Jaime Suchlicki’s University Students and Revolution in Cuba, 1920-1968, is an unsuccessful attempt to trace in 120 pages the relationship between the students at the University of Havana and Cuba’s turbulent political history. According to the author, his main theme is to discuss the roots of the 1959 Cuban revolution and the place of the students and the university in this movement before and after Fidel Castro assumed power. While the author’s goal is admirable, he fails to accomplish his stated objective, especially in the period before Fulgencio Batista’s coup d’état of 1952. Suchlicki’s main problem here arises from his use of sources. Although his bibliography is excellent, the bulk of his material comes from interviews with Cuban exiles, and his excessive reliance on their information damages the narrative.

As a result, his brief sketch of the University of Havana in the nineteenth and early twentieth centuries is unclear, and his account of the years from 1933 to 1952 contains factual errors. For example, Suchlicki uses incorrect statistics for the constituent assembly elections of 1939. He is also wrong in saying that as provisional president Ramón Grau San Martín “began negotiations for the abrogation of the Platt Amendment” (p. 37). During Grau’s tenure the United States ambassador, Sumner Welles, refused to deal with him and convinced President Franklin D. Roosevelt to enforce a policy of nonrecognition toward his regime. Since this policy lasted throughout Grau’s presidency, he never had an opportunity to begin any negotiations to abrogate the Platt Amendment.

While Suchlicki’s account of student participation in Cuban polities prior to 1952 is weak, he does correctly point out that the legacy of the students after the Revolution of 1933 was the institutionalization of urban terror. Using this theme after Batista’s coup of 1952, the author provides an interesting examination of student politics until the dictator’s ouster. He shows the disorganization of Batista’s opposition, the students’ role in the movement, the growing government terrorism, and the opposition’s equally violent response.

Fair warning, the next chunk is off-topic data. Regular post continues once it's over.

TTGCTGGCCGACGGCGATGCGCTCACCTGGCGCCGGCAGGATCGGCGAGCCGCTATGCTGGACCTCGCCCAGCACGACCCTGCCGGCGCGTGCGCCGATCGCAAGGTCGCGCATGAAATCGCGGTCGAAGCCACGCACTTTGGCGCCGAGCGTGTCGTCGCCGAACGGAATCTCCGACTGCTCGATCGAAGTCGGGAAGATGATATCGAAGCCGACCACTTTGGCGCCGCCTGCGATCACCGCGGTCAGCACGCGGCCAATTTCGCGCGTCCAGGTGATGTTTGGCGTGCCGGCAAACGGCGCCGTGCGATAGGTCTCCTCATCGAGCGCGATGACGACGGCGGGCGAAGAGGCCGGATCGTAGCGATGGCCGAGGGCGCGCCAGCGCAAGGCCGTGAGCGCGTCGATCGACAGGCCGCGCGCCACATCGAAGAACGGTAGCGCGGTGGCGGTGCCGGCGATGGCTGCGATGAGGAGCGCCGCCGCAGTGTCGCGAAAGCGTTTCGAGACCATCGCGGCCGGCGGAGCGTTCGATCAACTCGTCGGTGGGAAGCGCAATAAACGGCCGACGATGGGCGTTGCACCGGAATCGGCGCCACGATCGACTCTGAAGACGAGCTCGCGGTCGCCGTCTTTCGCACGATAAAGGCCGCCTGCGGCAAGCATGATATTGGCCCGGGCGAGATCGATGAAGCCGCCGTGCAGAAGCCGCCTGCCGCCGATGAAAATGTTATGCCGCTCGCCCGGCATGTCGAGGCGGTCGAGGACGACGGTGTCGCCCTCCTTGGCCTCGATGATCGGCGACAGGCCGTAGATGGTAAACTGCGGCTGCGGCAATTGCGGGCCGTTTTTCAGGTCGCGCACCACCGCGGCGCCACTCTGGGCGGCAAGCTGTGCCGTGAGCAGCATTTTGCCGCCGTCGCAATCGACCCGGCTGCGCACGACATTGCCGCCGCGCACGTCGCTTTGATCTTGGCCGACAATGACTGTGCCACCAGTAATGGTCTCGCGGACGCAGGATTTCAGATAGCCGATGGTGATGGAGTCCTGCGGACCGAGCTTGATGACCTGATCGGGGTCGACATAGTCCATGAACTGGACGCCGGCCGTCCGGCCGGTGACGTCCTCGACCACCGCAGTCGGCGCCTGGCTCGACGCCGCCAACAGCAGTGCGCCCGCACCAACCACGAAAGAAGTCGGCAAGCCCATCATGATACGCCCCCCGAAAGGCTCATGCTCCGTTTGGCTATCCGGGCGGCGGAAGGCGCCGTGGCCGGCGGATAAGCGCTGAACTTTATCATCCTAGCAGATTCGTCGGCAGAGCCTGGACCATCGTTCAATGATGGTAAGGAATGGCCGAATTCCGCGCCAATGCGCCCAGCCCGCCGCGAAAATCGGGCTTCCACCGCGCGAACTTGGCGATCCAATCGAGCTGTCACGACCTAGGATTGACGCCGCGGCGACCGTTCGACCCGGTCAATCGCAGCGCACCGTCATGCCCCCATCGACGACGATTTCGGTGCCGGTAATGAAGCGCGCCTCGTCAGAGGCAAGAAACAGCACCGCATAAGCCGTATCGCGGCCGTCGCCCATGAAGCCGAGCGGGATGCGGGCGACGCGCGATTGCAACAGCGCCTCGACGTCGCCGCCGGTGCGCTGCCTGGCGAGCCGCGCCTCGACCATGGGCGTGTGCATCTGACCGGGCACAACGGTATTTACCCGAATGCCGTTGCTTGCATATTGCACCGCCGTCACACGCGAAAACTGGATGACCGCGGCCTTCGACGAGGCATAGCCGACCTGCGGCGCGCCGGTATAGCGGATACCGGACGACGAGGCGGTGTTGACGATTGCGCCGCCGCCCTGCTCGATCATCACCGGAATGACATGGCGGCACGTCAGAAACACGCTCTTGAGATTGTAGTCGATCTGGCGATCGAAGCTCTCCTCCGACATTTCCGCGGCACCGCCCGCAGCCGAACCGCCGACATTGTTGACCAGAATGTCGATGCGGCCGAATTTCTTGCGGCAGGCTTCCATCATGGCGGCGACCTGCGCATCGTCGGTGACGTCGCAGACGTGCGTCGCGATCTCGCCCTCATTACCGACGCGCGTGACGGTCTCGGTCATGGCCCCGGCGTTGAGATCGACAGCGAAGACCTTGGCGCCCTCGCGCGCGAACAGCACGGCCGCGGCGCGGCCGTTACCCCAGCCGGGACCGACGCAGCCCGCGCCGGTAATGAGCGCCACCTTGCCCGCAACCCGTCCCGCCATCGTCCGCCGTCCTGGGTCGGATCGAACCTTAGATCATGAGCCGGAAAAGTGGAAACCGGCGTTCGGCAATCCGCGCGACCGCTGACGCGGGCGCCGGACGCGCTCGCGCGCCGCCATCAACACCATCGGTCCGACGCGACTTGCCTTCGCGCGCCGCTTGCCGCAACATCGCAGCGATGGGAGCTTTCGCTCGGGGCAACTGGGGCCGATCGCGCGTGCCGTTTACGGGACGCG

After establishing Castro in power, Suchlicki discusses his gradual takeover of the university and its student body. The author’s explanation of Castro’s educational program, especially the Communist indoctrination and scholarship policies, is excellent. Yet even in the post-1952 account, his failure to devote enough space to the pre-Castro educational structure leaves many questions unanswered, and an inadequate conclusion compounds the problem. The author’s analysis of the Castro regime is also distorted by the obvious bias of his interviews with Cuban exiles and of his own personal opinion.

This bias is especially evident in his conclusion. After describing the complete domination of the Castro regime over university and student politics, Suchlicki can still declare that the present regime has failed “to win the minds of Cuba’s youth” (p. 135). If the book proves anything, it demonstrates the difficulty of discussing the complicated relationship between the university, its students, and Cuban politics in a very short space.